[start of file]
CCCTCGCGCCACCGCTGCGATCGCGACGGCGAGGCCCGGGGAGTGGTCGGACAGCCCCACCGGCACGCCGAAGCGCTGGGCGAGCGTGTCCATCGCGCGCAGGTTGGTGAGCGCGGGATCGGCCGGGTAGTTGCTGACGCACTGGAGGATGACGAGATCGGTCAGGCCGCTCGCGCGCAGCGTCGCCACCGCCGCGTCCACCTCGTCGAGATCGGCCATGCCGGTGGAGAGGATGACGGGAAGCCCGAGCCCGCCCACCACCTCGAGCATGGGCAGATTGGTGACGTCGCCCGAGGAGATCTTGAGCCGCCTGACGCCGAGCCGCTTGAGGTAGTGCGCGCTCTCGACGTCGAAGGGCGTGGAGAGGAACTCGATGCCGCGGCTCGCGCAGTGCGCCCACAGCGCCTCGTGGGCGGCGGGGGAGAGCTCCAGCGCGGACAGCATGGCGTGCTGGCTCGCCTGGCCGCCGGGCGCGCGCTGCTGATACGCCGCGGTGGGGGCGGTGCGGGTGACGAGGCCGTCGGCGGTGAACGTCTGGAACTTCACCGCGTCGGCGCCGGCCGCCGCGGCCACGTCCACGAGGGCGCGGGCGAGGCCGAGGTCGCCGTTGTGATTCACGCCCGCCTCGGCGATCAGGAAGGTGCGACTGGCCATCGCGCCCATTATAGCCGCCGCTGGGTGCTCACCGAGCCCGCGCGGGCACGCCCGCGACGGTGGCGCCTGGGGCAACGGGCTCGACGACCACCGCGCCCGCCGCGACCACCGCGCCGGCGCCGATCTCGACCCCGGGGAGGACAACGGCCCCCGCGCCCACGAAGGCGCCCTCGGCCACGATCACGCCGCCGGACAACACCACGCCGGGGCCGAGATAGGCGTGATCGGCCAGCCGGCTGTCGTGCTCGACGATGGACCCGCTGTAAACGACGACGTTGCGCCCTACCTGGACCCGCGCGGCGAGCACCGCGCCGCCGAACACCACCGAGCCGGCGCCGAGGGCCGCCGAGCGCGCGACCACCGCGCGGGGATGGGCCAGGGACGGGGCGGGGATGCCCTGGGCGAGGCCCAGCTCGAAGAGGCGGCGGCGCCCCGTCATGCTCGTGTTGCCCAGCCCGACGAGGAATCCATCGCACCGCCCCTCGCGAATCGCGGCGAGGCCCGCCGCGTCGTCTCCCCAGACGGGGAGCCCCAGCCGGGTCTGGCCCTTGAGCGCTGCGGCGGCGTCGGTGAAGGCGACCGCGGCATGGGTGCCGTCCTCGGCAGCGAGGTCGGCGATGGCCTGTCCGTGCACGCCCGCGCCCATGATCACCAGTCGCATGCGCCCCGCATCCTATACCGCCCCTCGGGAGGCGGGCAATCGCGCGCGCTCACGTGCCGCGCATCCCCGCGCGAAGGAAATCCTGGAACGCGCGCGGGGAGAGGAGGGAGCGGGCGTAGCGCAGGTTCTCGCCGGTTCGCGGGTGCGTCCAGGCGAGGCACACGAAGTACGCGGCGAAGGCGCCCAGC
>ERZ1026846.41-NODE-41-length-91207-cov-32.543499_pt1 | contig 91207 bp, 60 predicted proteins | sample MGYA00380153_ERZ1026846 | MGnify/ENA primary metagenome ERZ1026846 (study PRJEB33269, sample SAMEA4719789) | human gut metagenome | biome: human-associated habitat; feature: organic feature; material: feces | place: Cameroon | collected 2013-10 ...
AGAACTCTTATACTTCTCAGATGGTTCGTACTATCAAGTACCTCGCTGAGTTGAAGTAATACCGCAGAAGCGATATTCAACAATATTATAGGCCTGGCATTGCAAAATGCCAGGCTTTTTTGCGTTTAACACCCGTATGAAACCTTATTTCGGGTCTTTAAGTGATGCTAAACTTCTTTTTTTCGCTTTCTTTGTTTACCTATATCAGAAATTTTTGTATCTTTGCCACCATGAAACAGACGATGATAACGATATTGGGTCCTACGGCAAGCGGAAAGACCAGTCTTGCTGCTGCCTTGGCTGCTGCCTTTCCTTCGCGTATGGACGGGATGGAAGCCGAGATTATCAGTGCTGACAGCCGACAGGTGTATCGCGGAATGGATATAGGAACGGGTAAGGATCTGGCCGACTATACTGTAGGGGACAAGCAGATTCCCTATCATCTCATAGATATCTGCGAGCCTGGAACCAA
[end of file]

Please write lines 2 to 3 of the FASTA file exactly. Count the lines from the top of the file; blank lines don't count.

>ERZ1026846.41-NODE-41-length-91207-cov-32.543499_pt1 | contig 91207 bp, 60 predicted proteins | sample MGYA00380153_ERZ1026846 | MGnify/ENA primary metagenome ERZ1026846 (study PRJEB33269, sample SAMEA4719789) | human gut metagenome | biome: human-associated habitat; feature: organic feature; material: feces | place: Cameroon | collected 2013-10 ...
AGAACTCTTATACTTCTCAGATGGTTCGTACTATCAAGTACCTCGCTGAGTTGAAGTAATACCGCAGAAGCGATATTCAACAATATTATAGGCCTGGCATTGCAAAATGCCAGGCTTTTTTGCGTTTAACACCCGTATGAAACCTTATTTCGGGTCTTTAAGTGATGCTAAACTTCTTTTTTTCGCTTTCTTTGTTTACCTATATCAGAAATTTTTGTATCTTTGCCACCATGAAACAGACGATGATAACGATATTGGGTCCTACGGCAAGCGGAAAGACCAGTCTTGCTGCTGCCTTGGCTGCTGCCTTTCCTTCGCGTATGGACGGGATGGAAGCCGAGATTATCAGTGCTGACAGCCGACAGGTGTATCGCGGAATGGATATAGGAACGGGTAAGGATCTGGCCGACTATACTGTAGGGGACAAGCAGATTCCCTATCATCTCATAGATATCTGCGAGCCTGGAACCAA